Mayor Brandon Scott credits his implementation of the Group Violence Reduction Strategy, a combination of targeted police enforcement and expanded social services to people likely to take part in violence, as the driver behind the drop. U.S. Attorney for Maryland Erek Barron says his office’s increased focus on gun possession has taken would-be shooters off the street. Baltimore State’s Attorney Ivan Bates, who took office in January, says word of his prosecutors’ courtroom success is spreading through the streets.

The reality, according to researchers, criminologists and community organizers, is that it’s likely a combination of things driving violence down. One prominent police reform activist has his own theory: collective fatigue.

Scenes during the Safe Streets Peace Walk in Brooklyn on July 7, 2023. (Kaitlin Newman/The Baltimore Banner)

“It was just a matter of an entire city getting tired of this shit and everybody stepping up,” said Ray Kelly, executive director of the Citizens Policing Project.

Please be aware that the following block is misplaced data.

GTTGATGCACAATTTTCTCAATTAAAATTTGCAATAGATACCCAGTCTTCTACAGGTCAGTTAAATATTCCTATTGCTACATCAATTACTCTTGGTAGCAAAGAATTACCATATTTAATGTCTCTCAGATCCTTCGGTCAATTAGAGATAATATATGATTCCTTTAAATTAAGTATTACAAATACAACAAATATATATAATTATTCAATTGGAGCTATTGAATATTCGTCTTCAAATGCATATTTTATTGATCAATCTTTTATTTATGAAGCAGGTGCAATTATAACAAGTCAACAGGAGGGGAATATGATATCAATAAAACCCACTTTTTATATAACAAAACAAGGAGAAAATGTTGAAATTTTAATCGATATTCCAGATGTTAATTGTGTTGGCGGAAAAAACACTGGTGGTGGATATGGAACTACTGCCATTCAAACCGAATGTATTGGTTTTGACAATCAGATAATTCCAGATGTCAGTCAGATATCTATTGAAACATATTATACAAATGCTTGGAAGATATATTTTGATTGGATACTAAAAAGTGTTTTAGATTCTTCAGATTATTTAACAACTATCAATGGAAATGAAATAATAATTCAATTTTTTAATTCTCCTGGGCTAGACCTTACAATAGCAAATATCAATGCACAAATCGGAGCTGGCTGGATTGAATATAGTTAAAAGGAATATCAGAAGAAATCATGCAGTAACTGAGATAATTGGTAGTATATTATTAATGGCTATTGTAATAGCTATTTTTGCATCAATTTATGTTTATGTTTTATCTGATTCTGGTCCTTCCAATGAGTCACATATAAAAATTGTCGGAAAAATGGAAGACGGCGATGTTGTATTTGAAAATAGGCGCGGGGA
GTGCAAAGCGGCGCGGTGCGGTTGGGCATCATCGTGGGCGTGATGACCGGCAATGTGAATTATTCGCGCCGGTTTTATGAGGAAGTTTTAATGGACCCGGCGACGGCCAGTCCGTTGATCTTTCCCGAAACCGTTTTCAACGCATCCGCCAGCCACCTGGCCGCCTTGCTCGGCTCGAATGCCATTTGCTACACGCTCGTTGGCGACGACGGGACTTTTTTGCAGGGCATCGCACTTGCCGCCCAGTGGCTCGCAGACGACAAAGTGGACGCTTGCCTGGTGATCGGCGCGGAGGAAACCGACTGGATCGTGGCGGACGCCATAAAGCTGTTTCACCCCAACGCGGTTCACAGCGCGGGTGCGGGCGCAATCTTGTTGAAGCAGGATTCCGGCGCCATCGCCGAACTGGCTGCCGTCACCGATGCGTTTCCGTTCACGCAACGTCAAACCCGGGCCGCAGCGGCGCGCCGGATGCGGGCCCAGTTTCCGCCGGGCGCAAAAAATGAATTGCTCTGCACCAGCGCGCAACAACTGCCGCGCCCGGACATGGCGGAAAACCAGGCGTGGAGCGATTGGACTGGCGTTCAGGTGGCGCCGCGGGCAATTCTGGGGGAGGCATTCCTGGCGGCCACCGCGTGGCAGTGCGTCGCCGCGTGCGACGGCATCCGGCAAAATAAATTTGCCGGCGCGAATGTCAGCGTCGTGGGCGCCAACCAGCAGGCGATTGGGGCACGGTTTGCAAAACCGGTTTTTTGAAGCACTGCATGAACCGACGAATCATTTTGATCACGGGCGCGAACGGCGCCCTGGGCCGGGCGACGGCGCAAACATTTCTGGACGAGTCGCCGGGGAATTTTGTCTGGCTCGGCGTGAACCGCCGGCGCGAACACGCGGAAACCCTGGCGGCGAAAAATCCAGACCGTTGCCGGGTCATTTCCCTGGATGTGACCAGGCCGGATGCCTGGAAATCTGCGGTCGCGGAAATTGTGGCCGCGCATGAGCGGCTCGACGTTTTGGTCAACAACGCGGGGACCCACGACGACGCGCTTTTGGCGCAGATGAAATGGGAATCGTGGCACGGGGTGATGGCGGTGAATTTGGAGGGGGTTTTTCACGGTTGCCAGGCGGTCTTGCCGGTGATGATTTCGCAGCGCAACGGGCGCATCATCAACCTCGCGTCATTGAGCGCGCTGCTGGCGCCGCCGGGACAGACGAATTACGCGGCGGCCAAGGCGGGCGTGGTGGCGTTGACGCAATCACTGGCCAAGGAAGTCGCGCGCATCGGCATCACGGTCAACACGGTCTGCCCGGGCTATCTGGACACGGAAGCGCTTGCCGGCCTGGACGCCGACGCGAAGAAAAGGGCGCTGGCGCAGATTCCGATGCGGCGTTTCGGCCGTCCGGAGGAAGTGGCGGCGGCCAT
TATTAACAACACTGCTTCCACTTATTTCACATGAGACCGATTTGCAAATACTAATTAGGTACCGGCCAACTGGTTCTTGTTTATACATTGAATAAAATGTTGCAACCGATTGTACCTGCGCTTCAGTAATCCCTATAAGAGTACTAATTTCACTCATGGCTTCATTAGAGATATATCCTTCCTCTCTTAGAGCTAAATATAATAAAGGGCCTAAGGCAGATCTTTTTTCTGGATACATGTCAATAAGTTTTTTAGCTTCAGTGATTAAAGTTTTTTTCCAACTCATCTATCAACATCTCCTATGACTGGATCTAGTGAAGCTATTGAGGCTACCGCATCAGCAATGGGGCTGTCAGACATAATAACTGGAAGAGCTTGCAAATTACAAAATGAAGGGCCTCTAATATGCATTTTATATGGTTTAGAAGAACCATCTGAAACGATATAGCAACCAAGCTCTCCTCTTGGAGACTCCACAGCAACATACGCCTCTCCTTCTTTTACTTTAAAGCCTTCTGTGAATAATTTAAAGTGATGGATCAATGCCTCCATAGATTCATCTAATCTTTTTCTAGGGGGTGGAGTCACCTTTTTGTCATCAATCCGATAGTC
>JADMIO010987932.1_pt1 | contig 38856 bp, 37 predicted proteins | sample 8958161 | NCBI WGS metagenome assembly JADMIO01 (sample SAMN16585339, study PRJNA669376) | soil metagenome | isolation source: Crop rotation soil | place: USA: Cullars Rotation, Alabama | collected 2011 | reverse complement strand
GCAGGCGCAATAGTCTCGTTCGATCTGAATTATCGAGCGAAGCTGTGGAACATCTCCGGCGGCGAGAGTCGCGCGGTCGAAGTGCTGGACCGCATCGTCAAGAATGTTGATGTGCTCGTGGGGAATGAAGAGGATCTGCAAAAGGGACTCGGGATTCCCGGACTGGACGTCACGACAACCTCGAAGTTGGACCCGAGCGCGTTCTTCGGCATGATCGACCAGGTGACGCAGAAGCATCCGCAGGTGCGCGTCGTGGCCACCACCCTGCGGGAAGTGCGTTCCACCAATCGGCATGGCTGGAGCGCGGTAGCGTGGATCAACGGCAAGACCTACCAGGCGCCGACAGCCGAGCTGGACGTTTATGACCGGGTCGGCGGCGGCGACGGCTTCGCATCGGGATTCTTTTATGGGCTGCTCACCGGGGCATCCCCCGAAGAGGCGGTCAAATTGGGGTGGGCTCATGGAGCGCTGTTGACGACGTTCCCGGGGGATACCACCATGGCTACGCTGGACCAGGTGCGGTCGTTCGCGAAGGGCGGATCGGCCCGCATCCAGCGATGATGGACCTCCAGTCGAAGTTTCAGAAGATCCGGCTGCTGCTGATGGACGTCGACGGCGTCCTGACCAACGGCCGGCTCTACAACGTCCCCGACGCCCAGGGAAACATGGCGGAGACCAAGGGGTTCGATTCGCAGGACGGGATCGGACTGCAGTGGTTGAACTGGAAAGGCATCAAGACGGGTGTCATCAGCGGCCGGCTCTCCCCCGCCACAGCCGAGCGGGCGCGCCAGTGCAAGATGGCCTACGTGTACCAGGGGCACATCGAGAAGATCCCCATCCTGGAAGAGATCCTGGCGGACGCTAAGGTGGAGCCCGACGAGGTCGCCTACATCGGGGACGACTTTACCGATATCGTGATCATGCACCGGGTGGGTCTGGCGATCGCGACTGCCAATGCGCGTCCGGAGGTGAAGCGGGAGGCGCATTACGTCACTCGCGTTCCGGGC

It will take at least another year to determine whether the gains are sustainable, experts and officials say. If the decline continues, it’s proof something is working.

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Further progress is not guaranteed. The mayor’s hallmark group violence initiative could be in jeopardy if he loses reelection in 2024, turnover and inexperience within the police department have hampered enforcement efforts, the U.S. attorney could be replaced if a Republican wins the White House, and nonprofits specializing in violence reduction are straining to provide quality services under an increased workload.